There has been an explosion of wealth over the last twenty years. Not just in the United States, but throughout the world. Millionaires are everywhere. They have lots of disposable income, and are looking for goods and services to purchase. The individuals and companies that identify, target, and market to these millionaires will profit handsomely. Indeed, they will become millionaires themselves. To be successful in this undertaking, these individuals and companies will have to position themselves correctly. Correct positioning equals attraction, and is similar to becoming a flower. Pretty flowers that smell sweet attract the bees. In the case at hand, the objective is not the most bees but the most prosperous bees. This book explains the ins and outs of becoming the flower that attracts the affluent bees. In other words, this book spells out how to attract and keep wealthy customers.
This book has three goals.
The first goal is to tell you how to attract and appeal to affluent customers. Make no mistake attracting affluent customers is very different than attracting multitudes of customers, who regularly shop at malls and department stores. Affluent customers rarely visit the average mall, and they don’t shop at Penney’s or Wal-Mart. Thus attracting and appealing to the affluent involves a whole new way of thinking. This new paradigm means a whole new way of engaging customers, for affluent customers are a segment of the populace that is almost invisible, simply because they are such a small part of the populace. To appeal to this niche market means using a new way of selling and marketing.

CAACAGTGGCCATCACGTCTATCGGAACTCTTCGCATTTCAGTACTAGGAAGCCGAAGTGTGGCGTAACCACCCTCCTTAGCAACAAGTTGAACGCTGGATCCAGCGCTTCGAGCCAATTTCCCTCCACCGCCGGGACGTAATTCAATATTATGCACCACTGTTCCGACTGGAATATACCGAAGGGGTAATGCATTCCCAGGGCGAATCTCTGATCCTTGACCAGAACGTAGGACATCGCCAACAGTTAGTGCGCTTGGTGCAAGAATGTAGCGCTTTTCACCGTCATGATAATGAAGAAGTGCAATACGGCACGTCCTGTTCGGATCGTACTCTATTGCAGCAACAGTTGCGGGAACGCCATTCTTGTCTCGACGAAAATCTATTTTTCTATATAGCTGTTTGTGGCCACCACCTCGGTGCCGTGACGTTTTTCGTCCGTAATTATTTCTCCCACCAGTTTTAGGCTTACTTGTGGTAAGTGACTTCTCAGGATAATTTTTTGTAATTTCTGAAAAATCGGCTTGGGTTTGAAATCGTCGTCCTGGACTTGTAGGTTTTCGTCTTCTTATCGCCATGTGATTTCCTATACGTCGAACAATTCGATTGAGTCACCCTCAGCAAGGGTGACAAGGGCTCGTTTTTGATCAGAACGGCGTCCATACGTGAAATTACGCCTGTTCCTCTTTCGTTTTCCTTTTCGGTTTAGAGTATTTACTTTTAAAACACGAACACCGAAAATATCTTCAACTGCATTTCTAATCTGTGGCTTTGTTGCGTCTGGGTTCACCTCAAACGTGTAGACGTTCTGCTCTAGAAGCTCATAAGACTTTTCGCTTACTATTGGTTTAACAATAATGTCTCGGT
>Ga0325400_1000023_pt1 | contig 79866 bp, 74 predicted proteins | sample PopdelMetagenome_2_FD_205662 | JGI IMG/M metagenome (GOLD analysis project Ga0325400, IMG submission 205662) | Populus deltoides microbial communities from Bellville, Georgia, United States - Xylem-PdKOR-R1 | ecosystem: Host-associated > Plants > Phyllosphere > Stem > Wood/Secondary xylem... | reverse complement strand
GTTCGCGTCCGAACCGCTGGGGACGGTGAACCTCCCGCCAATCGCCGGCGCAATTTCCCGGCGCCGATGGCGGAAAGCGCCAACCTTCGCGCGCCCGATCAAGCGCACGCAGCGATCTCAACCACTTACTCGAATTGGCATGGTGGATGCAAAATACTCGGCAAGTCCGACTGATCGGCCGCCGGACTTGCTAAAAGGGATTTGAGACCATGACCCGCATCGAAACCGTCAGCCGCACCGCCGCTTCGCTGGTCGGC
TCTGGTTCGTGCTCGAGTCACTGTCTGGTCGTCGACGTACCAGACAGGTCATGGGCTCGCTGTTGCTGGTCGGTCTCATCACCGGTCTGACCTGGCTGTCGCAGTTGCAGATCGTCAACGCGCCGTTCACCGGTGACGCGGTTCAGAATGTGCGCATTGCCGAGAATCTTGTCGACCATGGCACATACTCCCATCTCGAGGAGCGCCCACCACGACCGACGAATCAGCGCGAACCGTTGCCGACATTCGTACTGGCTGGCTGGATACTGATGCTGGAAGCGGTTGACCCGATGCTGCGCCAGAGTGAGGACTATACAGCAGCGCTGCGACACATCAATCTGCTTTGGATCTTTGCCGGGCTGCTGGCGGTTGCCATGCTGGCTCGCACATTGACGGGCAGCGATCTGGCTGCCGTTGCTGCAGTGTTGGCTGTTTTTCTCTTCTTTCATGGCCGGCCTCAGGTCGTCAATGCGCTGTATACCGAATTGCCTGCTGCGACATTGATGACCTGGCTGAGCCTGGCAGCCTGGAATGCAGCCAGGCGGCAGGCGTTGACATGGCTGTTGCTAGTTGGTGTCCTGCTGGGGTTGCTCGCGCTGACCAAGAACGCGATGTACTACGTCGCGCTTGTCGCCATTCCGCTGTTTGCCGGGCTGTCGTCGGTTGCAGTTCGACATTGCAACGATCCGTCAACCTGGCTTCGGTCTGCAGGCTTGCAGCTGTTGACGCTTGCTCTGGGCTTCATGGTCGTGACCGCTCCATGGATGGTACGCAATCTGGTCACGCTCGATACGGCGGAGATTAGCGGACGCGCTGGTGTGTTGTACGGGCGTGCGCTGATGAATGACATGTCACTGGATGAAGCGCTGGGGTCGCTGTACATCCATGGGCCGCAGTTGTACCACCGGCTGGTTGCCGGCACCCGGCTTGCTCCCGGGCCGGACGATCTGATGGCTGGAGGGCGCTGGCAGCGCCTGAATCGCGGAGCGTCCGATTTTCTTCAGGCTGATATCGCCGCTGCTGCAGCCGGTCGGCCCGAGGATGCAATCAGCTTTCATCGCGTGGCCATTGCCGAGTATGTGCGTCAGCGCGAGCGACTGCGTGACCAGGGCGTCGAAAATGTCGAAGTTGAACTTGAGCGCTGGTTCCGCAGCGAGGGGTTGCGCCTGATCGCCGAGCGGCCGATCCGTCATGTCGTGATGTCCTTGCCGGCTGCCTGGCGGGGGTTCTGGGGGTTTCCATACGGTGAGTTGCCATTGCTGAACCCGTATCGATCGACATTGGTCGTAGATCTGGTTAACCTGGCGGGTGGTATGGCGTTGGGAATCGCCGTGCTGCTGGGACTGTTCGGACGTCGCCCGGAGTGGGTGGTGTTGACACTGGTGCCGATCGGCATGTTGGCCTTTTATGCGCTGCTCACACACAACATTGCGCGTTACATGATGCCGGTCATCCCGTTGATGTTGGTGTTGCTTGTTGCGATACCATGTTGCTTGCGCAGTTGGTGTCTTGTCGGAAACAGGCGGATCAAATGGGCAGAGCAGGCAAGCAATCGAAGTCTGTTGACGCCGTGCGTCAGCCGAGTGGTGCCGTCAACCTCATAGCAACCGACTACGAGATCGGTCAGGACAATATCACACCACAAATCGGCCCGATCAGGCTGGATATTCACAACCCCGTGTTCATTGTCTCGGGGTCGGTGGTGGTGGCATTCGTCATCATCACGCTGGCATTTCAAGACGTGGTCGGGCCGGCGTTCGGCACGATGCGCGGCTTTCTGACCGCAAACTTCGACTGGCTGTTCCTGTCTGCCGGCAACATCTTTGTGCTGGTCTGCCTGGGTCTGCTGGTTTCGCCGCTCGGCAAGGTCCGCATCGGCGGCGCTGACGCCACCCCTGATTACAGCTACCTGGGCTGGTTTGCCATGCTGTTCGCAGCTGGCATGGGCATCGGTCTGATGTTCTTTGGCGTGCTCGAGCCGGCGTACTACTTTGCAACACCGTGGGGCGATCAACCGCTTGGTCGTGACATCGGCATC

The second goal of the book is provide insights into the psychology of the affluent customer. Wealthy customers purchase goods and services for different reasons than the average customer. Affluent people have a distinct attitude toward money. It is the attitude that comes from having money. This unique attitude is part of the affluent customer’s psychology, which explains why they buy, and what they want to buy. Knowing how they think, which in turn means knowing how they make the decision to buy also means knowing what they don’t want to buy, what prevents them from buying.